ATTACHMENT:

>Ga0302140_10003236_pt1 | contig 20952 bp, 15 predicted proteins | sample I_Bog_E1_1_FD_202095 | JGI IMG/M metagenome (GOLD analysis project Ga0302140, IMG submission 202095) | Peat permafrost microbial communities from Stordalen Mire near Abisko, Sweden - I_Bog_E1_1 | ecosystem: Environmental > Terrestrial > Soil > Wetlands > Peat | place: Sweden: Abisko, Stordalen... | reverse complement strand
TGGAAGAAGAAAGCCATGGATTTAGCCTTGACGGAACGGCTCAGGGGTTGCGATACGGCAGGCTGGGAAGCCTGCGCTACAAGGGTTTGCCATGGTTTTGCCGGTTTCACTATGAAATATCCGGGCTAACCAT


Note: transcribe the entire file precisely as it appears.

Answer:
>Ga0302140_10003236_pt1 | contig 20952 bp, 15 predicted proteins | sample I_Bog_E1_1_FD_202095 | JGI IMG/M metagenome (GOLD analysis project Ga0302140, IMG submission 202095) | Peat permafrost microbial communities from Stordalen Mire near Abisko, Sweden - I_Bog_E1_1 | ecosystem: Environmental > Terrestrial > Soil > Wetlands > Peat | place: Sweden: Abisko, Stordalen... | reverse complement strand
TGGAAGAAGAAAGCCATGGATTTAGCCTTGACGGAACGGCTCAGGGGTTGCGATACGGCAGGCTGGGAAGCCTGCGCTACAAGGGTTTGCCATGGTTTTGCCGGTTTCACTATGAAATATCCGGGCTAACCAT